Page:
This wall was likely part of Herod the Great's project to expand the terrace around the temple. The retaining walls enclosed a complicated substructure hidden beneath the platform. However, the wall was probably not completed during Herod's reign. The largest blocks on the bottom of the visible section of the wall are from the Herodian period, but the medium stones above them are from the 7th and 8th centuries, and the smallest stones near the top of the wall are likely from the 16th century and later.
The Western Wall, Jerusalem / Souvenir Chronicles
Nevertheless, of the four walls supporting the Temple Mount terrace, the Western Wall is the one thought to have been closest to the Holy of Holies in the Temple, which is why it is such an important site for Jews, and has been since as early as the 4th century. After the Jews lost control of Jerusalem in 1187 AD, however, this area no longer belonged to them. They made several unsuccessful attempts to purchase rights to the wall and the area around it, and in the 20th century, it became the site of frequent outbursts of violence. During a period of Jordanian rule of the area (1948-1967) Israeli Jews were completely banned from access to the Wall.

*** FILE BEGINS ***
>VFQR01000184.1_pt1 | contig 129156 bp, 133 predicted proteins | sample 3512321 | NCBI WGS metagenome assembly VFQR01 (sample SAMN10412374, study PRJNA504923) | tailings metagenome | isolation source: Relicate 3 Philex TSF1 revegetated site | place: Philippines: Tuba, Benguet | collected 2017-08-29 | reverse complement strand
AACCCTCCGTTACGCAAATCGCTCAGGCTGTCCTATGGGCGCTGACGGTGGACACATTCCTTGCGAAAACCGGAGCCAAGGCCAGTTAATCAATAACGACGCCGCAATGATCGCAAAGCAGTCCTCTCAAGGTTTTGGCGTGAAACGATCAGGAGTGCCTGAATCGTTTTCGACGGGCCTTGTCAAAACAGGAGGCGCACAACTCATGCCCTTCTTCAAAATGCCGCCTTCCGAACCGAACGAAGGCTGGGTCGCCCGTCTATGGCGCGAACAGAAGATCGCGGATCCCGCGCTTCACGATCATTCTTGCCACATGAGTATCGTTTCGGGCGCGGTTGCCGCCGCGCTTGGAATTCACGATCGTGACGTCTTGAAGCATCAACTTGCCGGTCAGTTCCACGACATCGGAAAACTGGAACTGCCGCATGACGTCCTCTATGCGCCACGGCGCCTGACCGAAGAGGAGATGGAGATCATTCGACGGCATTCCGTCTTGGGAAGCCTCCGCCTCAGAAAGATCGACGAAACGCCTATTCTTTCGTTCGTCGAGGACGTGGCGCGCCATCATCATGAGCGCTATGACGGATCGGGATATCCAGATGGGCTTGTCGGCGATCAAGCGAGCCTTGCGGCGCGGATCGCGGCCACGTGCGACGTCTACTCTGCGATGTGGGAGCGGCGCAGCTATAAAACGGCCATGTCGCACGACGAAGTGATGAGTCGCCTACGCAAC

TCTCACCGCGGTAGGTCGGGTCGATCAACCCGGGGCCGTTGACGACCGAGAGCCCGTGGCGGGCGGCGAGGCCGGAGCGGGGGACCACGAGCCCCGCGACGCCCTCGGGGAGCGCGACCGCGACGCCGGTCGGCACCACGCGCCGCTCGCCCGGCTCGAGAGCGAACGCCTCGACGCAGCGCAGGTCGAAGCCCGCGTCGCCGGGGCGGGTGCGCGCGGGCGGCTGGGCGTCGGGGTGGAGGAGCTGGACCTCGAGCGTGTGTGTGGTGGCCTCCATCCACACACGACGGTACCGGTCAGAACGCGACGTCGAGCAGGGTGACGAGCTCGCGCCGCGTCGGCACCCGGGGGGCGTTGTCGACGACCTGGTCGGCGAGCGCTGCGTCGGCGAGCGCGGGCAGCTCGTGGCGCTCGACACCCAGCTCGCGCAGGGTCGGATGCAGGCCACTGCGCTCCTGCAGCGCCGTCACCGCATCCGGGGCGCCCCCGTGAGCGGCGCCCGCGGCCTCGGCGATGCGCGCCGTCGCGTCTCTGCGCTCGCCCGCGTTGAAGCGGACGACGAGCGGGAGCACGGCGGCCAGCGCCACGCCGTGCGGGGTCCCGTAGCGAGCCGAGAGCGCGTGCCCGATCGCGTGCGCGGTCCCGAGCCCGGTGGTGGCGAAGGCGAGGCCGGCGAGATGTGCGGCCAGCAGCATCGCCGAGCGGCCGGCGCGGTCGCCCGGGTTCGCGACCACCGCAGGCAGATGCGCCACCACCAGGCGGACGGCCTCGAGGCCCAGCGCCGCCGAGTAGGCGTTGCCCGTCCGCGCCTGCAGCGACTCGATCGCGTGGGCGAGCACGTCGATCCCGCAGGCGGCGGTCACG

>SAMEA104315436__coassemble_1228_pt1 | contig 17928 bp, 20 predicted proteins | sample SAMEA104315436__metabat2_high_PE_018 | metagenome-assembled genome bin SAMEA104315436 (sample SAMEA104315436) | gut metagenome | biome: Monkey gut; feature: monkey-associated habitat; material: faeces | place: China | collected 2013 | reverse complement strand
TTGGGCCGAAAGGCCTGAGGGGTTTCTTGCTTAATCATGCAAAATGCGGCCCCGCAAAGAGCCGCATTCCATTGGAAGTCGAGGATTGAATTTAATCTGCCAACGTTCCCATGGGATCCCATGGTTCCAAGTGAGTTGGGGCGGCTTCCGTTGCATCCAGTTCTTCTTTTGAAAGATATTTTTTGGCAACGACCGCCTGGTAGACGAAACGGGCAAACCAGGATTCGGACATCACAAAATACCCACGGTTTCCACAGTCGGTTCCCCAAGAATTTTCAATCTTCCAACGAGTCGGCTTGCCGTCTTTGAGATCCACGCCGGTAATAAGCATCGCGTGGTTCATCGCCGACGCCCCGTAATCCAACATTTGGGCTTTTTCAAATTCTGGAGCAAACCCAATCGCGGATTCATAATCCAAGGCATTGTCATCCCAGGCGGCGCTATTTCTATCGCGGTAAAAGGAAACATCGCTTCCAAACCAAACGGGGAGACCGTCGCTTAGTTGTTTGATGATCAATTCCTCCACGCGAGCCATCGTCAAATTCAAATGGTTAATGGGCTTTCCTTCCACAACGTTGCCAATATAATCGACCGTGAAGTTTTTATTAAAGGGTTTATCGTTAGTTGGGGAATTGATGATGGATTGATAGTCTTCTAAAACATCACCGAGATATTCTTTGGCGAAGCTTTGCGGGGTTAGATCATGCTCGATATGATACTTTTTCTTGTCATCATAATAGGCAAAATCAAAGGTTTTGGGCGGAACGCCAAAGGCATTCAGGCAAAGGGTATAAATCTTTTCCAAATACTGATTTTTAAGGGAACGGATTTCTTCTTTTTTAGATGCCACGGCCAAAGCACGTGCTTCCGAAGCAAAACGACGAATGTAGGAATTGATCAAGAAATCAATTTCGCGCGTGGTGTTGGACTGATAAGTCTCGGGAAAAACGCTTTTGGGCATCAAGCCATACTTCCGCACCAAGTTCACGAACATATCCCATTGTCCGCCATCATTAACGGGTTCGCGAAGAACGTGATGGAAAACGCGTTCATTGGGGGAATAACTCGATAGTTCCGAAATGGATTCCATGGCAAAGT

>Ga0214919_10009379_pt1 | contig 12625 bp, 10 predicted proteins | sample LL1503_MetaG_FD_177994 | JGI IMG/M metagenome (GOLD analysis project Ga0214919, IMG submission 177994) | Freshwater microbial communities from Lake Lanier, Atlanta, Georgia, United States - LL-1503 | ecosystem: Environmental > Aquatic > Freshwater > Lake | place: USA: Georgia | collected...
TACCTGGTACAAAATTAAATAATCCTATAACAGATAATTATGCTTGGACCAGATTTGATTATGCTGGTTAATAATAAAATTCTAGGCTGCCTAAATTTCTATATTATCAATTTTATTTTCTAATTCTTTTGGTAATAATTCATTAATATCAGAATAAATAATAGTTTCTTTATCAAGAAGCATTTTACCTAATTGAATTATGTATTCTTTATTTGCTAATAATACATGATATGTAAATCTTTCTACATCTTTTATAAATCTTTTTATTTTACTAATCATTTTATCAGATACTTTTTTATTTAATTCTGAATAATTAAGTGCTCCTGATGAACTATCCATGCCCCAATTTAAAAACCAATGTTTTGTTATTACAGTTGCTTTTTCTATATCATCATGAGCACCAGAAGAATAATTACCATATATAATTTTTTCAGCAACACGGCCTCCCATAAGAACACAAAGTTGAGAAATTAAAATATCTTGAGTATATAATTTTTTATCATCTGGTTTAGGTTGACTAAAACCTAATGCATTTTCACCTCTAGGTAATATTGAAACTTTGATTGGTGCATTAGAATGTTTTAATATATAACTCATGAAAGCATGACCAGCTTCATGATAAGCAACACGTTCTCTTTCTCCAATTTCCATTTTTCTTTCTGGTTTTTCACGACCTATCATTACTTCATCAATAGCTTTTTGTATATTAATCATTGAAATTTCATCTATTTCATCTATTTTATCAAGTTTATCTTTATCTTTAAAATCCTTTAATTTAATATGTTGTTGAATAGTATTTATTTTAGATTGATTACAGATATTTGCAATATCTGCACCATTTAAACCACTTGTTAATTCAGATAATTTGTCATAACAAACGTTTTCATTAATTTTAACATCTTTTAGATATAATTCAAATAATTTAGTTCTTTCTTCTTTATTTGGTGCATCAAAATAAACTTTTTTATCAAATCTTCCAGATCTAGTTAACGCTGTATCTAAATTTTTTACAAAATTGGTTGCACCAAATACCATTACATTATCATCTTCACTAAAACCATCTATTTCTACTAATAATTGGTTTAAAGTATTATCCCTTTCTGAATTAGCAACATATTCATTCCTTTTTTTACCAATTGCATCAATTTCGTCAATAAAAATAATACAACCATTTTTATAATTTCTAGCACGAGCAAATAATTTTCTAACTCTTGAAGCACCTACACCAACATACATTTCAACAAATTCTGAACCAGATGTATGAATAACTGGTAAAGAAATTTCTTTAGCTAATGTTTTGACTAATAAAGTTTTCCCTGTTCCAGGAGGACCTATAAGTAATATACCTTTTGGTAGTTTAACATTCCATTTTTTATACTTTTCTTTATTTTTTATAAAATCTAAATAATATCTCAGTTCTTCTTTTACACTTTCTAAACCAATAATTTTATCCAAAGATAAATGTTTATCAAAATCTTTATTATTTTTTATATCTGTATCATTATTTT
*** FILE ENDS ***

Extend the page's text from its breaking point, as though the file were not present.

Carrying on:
A view of the Wall showing al-Aqsa Mosque's
Minaret of Israel just on the other side
At the end of the Six-Day War in 1967, Israeli Jews once again had control of Old Town and the Wall. As a side note, when Israeli forces raised the Israeli flag from the Dome of the Rock shrine, Moshe Dayan, the Israeli military leader, ordered them to take it down immediately. The Temple Mount and its important sites were left under Islamic control.

Much of the wall is hidden behind structures in the Muslim Quarter of Old Town, buried underground, or being excavated, but the exposed section is where Jews come to offer up prayers to God that are often so heartfelt that the British, after their conquest of the Ottomans in 1917, gave the wall the nickname "The Wailing Wall," a moniker that apparently is not appreciated by traditional Jews and is falling out of use. One of the most common of the prayers said at the wall is a recitation of the 79th Psalm, not exactly a cheerful bit of scripture. In addition, tiny bits of rolled up paper that contain written prayers to God are squeezed into every crack of the wall: